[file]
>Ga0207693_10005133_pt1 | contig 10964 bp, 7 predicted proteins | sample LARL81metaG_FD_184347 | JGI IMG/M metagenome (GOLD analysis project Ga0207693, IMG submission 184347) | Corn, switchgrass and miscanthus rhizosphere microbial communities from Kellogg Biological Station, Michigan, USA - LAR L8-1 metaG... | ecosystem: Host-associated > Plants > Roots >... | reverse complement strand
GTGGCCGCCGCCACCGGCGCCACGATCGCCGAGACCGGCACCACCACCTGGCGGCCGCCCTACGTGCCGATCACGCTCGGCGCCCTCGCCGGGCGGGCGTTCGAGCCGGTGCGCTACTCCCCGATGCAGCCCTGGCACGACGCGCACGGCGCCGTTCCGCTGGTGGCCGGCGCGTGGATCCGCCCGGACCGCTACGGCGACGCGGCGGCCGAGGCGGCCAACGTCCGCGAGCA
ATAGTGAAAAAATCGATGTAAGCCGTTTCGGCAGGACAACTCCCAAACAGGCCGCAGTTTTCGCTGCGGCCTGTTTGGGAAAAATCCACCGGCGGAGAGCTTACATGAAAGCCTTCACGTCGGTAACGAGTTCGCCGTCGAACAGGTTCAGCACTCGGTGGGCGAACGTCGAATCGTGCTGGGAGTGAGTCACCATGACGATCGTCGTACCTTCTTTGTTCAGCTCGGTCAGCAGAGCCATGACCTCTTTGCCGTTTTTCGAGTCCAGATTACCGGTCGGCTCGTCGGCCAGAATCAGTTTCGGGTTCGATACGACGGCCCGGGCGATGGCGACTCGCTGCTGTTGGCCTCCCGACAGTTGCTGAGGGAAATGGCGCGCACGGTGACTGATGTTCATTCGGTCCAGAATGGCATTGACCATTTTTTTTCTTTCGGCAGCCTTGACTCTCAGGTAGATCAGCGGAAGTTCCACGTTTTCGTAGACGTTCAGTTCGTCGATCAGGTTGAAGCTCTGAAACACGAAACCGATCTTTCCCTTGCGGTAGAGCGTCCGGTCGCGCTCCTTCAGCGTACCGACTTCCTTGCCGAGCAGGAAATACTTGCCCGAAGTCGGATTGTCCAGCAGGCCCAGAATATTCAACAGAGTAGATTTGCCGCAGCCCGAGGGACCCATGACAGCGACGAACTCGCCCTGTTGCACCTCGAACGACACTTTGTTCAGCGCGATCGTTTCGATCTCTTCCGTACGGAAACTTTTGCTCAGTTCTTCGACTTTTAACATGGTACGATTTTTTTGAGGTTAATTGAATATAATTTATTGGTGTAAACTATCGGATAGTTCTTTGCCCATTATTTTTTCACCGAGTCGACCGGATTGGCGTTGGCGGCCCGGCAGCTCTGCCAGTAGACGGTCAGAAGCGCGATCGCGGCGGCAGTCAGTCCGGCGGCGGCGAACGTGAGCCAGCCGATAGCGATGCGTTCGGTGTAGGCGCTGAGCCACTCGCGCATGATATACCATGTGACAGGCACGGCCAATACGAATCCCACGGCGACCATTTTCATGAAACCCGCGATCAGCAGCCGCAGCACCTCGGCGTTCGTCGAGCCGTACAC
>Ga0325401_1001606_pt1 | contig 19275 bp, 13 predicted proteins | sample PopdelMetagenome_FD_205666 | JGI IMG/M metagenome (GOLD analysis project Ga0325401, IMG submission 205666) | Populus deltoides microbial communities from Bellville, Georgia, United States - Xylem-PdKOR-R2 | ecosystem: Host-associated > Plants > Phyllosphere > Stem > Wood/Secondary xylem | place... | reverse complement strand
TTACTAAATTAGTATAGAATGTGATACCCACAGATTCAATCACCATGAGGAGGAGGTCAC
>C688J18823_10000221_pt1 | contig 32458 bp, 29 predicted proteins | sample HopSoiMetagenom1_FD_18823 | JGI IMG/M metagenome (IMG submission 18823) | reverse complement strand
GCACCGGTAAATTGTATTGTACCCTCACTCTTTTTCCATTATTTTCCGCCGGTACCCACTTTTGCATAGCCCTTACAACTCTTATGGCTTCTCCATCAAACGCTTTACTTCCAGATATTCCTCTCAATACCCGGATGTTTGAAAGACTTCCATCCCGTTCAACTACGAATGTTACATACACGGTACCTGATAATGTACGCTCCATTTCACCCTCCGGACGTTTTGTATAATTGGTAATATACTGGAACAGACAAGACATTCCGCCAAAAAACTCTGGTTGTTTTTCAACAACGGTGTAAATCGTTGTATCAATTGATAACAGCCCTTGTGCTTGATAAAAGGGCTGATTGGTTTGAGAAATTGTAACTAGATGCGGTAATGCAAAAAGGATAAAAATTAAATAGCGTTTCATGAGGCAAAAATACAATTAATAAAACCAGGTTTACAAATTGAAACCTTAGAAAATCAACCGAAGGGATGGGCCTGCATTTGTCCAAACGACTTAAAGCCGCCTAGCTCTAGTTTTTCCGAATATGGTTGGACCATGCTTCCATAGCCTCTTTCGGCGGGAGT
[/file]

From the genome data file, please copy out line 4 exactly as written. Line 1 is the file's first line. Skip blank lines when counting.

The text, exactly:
>Ga0325401_1001606_pt1 | contig 19275 bp, 13 predicted proteins | sample PopdelMetagenome_FD_205666 | JGI IMG/M metagenome (GOLD analysis project Ga0325401, IMG submission 205666) | Populus deltoides microbial communities from Bellville, Georgia, United States - Xylem-PdKOR-R2 | ecosystem: Host-associated > Plants > Phyllosphere > Stem > Wood/Secondary xylem | place... | reverse complement strand